I would be flying with Todd McCutchan in his T-34A. I was excited, as I had flown in a lot of different aircraft, but never in a T-34. Todd’s Mentor N134FA has to be one of the cleanest and high-tech Mentors flying today. Multiple high definition video cameras are permanently mounted on the exterior of the aircraft, along with a 7” display in both cockpit panels. The pilot can select any of the cameras for a very unique view, all the while recording the flight to DVD.

We were wheels up at around 5:00 pm; I was becoming concerned about the late afternoon light as we still had to form up and the “golden photo hour” was fast approaching. Light is life to a photographer, the dynamics of air to air photography changes all the rules as they apply to lighting and camera settings, especially with propeller aircraft. The flight afforded me a chance to capture some great images and get a feel for the T-34 Mentor as a photo ship. Todd had no issues with me opening the rear canopy for glare free images, and went out of his way to get the photo ship into some great positions and was very accommodating for my requests for “just one more shot”. The lighting conditions held up for a great photo shoot.

After about an hour of flying we returned to Deer Valley airport, executing a military precision combat break into the landing pattern. While shutting down I asked Todd about coming out to shoot photos on Saturday. Not only did Todd say that he’d be happy to have me back, but that  I should plan on staying the entire day. He also informed me of the plan to fly to Sedona with all 27 aircraft .

I arrived early on Saturday morning to find Todd teaching a full class of fellow pilots on the intricacies of formation flying, aircraft safety, and conducting today’s flight plan briefing. Training continued until mid-morning with some pilots flying short training missions between lecture topics.

Around noon Todd pulled me to the side and told me to get my gear, head out to the aircraft, and be strapped in and ready to go in 15 minutes. I made my way to the Mentor, got myself secured in the parachute and seat belt harnesses, and stowed my cameras. Exactly 15 minutes later Todd was on the wing checking my harness and performing a preflight walk around. At this point the Deer Valley ramp was so full of T-34’s, Cj6’s, and Yak trainer aircraft that it looked like a military base, rather than a civil airport.

Part of the training syllabus includes precision ground operations such as taxi and formation takeoff procedures. The pilots made it look easy, as all of the aircraft taxied out together and lined up for their engine run ups. Most of the 27 aircraft took off in pairs; the ATC tower worked with the Fly-in pilots and held a lot of arriving aircraft in the pattern until the entire group was airborne.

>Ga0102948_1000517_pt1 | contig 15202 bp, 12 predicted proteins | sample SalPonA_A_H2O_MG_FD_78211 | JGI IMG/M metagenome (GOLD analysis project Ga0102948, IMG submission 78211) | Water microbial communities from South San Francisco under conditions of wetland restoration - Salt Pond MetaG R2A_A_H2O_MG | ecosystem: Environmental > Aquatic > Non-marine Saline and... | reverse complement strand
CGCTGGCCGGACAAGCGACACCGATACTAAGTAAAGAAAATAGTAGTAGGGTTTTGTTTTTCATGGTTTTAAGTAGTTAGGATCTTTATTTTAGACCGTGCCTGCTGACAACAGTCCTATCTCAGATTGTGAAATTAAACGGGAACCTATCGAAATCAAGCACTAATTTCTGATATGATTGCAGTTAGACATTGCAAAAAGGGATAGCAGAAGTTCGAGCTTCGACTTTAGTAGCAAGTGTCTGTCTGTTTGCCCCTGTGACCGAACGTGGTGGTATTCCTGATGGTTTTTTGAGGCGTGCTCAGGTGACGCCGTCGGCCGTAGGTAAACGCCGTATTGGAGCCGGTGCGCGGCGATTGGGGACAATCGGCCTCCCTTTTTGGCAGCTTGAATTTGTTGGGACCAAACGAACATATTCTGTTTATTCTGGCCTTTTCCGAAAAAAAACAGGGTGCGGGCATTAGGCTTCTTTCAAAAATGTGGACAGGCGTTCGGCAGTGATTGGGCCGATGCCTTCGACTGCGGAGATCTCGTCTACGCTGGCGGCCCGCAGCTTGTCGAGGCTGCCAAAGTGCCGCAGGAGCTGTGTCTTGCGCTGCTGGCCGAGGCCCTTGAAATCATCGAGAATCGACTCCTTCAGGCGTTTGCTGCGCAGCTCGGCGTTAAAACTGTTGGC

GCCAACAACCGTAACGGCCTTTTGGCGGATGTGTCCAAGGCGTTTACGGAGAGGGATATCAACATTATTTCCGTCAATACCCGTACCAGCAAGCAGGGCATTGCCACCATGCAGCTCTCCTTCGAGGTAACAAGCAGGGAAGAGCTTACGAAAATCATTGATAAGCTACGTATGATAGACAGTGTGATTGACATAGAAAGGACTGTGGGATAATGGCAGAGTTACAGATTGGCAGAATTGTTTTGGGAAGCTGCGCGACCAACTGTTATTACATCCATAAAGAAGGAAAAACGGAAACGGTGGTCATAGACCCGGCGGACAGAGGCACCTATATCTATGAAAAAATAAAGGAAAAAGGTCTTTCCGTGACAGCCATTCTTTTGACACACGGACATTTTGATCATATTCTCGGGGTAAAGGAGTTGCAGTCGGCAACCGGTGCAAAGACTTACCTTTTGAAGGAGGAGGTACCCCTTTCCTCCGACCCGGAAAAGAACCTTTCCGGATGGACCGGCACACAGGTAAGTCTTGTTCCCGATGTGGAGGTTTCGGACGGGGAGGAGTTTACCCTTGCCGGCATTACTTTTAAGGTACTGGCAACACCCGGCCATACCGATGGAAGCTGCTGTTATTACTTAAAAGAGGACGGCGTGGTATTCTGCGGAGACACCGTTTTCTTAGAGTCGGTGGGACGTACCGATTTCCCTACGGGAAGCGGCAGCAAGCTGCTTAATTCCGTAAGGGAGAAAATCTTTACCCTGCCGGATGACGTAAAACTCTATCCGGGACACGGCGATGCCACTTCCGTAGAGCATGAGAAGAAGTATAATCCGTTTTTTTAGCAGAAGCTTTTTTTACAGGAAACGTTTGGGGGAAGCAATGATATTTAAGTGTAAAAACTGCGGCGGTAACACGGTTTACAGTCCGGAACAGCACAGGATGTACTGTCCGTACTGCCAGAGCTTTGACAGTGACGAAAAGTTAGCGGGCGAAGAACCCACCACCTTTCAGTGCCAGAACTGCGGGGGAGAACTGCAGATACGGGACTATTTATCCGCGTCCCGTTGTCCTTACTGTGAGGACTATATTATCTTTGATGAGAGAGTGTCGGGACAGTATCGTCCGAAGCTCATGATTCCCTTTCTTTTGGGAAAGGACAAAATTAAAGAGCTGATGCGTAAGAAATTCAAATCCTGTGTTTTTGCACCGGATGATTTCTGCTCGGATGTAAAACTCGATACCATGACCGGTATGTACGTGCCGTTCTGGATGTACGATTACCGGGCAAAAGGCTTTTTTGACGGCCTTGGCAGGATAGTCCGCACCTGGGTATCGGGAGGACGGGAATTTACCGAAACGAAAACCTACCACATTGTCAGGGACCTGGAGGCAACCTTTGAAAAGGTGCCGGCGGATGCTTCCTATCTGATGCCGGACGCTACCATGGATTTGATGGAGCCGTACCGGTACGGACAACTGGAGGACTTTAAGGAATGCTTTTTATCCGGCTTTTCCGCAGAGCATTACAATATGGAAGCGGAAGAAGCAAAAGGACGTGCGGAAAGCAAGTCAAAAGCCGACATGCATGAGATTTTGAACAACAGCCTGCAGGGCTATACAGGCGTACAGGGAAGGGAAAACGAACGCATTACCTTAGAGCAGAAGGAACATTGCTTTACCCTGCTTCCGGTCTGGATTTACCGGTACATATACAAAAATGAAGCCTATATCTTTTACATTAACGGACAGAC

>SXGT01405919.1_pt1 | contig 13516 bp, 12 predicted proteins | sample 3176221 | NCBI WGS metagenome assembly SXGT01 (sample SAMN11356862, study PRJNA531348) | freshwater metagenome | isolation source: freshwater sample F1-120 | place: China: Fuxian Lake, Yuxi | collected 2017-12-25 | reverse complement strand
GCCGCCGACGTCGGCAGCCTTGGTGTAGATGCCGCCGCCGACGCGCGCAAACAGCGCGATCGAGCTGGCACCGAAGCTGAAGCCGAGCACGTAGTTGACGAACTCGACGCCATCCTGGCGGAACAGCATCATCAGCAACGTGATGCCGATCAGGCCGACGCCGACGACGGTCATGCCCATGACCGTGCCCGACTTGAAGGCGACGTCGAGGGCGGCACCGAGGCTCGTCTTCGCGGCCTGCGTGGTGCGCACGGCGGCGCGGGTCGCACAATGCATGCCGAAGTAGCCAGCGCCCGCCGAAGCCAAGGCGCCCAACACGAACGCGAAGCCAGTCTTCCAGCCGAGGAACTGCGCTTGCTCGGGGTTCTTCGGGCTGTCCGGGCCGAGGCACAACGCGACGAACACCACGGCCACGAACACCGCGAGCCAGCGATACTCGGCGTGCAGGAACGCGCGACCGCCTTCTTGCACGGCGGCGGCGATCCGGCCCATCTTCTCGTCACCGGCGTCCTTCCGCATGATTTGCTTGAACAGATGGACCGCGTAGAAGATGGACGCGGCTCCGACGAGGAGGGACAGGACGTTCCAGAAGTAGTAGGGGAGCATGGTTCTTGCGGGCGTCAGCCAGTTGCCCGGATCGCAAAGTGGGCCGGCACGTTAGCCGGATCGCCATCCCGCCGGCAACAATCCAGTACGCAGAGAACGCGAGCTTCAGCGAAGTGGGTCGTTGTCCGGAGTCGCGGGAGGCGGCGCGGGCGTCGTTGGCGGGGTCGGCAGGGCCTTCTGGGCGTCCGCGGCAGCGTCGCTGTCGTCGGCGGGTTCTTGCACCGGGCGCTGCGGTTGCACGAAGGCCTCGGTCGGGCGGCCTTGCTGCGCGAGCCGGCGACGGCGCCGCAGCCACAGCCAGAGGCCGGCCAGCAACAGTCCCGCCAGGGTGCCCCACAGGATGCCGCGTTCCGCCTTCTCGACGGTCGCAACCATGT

The flight to Sedona was one of the best photo flights I have ever had the opportunity to take part in. The weather was excellent and the scenery was awesome, what more could a photographer need?  After a few formation flights over the town of Sedona we made our  approach and landing at the airport on the mesa. The B-25 had departed Deer Valley earlier in the day and was at Sedona selling rides as we taxied in and shut down as a group. Due to great event planning and marketing of the event the ramp was packed with people and photographers taking in all the action.

Todd informed me that his wife Erica, also an EAA lifetime member, would be flying back to Deer Valley with him.  I had to return aboard the B-25. Great news, as that was another aircraft I had never flown either. The journey home in the B-25 was a wonderful way to end a great day of flying.

The final part of the event was the award/debrief dinner.  Again, it was sponsored by Atlantic Aviation, held at the Hilton Garden Inn North Valley, and catered by Ric’s Smokehouse BBQ and Grill. Todd went out of his way to thank and introduce Photorecon to the group, allowing me to give a slide show of event photos. One highlight of the dinner was the call sign naming ceremony; all pilots in the group have a call sign assigned to them. In typical military tradition they tell stories about the pilot’s habits, minor screw-ups and otherwise noteworthy embarrassing tales and then take a vote on the best suitable name for this guy. If the new pilot indicates he likes the new name and thinks it is cool… well the process starts over again! This group calls them as they see it, resulting in some unique call signs.

I would like to sincerely thank Todd and Erica McCutchan, Jim Schulte, Jim Pera, all the sponsors and pilots who had a part in this great fly-in, thanks for having me. I can’t wait to return again as this was just Plane Fun.

Pun intended.….

Visit Todd at his web site for more info on this and other events

Joe Kates

Joe Kates is the founder of Photorecon. Joe has been into aviation since he was a child and has a incredible amount of knowledge to do with planes or aviation in general. Today Joe is the owner and Managing Editor of Photorecon.